Ethiopia is experiencing the worst drought in 50 years.
It’s a story that hasn’t seen much news coverage. Ethiopia is experiencing the worst drought in 50 years. Yes, that’s right. Worse than the drought that brought the entire international community together to raise funds for the famine of 1983-85.
The images we've collected display the disastrous effects of the drought: over 1 Million livestock have died, and 430,000 children are at risk of malnutrition. In a region where livestock is not only a source of food but also wealth, families have been stripped of their entire life-savings and plunged into an uncertain future.
“There was no rain, no pastures. The ground became like sand,” recalled Asha Abdelahi at the Aydora camp in the middle of a flat, scrub-filled desert, describing how her herd of 200 sheep and goats has been reduced to just five. “The animals started dying, so I carried my children here.”
What is UMR doing to help?
UMR is responding to the drought in Ethiopia with a holistic program. During a drought, one of the most impacted segments of society are children. Their education often suffers as schools are unable to remain open, and families require more hands at home to help sustain their livelihood.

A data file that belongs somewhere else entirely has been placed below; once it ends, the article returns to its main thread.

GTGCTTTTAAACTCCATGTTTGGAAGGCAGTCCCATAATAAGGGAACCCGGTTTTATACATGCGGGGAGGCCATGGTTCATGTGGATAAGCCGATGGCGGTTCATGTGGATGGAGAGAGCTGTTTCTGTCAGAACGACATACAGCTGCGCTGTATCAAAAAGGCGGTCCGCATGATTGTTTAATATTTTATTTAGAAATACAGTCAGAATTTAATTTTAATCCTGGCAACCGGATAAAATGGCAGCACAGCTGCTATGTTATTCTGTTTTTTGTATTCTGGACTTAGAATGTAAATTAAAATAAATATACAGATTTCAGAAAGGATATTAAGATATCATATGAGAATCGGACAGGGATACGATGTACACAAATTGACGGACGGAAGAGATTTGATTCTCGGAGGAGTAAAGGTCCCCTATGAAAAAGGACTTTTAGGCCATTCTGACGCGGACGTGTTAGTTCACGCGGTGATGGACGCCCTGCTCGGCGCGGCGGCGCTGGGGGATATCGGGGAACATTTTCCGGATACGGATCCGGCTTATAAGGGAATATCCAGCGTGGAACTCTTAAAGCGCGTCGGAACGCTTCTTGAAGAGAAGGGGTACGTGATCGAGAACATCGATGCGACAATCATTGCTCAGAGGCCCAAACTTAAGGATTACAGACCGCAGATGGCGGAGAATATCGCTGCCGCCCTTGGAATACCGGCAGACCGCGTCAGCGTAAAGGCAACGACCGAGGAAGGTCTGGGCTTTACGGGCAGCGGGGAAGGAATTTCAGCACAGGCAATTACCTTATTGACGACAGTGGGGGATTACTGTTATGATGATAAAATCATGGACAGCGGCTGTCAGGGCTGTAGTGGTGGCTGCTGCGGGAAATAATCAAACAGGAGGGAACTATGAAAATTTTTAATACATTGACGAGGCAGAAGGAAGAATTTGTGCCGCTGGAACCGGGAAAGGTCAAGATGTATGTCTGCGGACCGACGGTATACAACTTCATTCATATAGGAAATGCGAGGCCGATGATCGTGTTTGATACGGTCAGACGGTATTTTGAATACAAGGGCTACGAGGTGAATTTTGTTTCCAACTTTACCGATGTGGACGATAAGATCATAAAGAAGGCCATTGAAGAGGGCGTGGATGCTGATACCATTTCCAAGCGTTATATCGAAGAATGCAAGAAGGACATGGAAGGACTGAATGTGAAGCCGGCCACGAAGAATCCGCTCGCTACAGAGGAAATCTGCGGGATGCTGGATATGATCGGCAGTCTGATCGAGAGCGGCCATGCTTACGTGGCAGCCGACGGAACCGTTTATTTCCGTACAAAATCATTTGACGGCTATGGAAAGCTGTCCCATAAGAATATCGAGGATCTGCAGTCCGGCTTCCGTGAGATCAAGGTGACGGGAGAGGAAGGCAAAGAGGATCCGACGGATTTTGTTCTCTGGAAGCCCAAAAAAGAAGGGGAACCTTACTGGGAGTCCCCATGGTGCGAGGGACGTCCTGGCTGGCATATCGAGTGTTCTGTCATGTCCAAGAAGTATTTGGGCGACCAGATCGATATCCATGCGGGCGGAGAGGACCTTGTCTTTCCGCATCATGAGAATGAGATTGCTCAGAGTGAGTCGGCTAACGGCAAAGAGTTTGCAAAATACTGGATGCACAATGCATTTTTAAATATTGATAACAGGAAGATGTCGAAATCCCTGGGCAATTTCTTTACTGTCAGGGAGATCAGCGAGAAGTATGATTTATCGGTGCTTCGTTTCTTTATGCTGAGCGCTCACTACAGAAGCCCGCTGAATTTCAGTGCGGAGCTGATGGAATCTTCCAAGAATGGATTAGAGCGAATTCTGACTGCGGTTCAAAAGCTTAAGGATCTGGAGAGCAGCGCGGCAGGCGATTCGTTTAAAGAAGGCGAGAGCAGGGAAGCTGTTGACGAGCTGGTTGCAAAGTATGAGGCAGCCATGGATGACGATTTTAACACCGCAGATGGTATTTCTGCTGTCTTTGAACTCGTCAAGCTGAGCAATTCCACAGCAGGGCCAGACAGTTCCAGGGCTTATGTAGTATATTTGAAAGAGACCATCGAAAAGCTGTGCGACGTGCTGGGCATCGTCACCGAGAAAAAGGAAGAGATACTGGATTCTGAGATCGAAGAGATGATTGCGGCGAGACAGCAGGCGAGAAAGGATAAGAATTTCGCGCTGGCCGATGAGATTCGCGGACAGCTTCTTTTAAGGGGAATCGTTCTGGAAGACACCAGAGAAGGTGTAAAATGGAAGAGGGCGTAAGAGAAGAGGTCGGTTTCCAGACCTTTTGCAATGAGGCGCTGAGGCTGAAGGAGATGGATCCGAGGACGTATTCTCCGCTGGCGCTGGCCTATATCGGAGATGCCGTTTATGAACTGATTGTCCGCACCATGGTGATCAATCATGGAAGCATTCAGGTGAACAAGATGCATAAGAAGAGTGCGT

That’s why we’re building a school to provide education for children during the summer months to make up for missed school days during the drought period. Not only that, but we’re also employing government-trained school teachers who would not be working otherwise.
The school will be fitted with toilets (separate female stalls and male stalls), and access to safe, clean water for hand-washing, drinking, and cooking. We understand that lack of access is not the only reason why children get sick from water-borne illnesses. So, we’re conducting hygiene trainings for all students and teachers to ensure that they retain the maximum benefit from the access to clean water that we’re providing.
We’ve all seen images of women, girls, and children walking miles—and at times, days—to collect water for their families. The trek is not only gruel some but extremely dangerous. So, we’ll be creating a rain water harvesting program that will be constructed for the school and wider community to access clean, safe, consumable water without having to travel a days-length of time to access drinkable water.
None of this is possible without your support. Support our Ethiopia Drought Appeal by sending a gift today.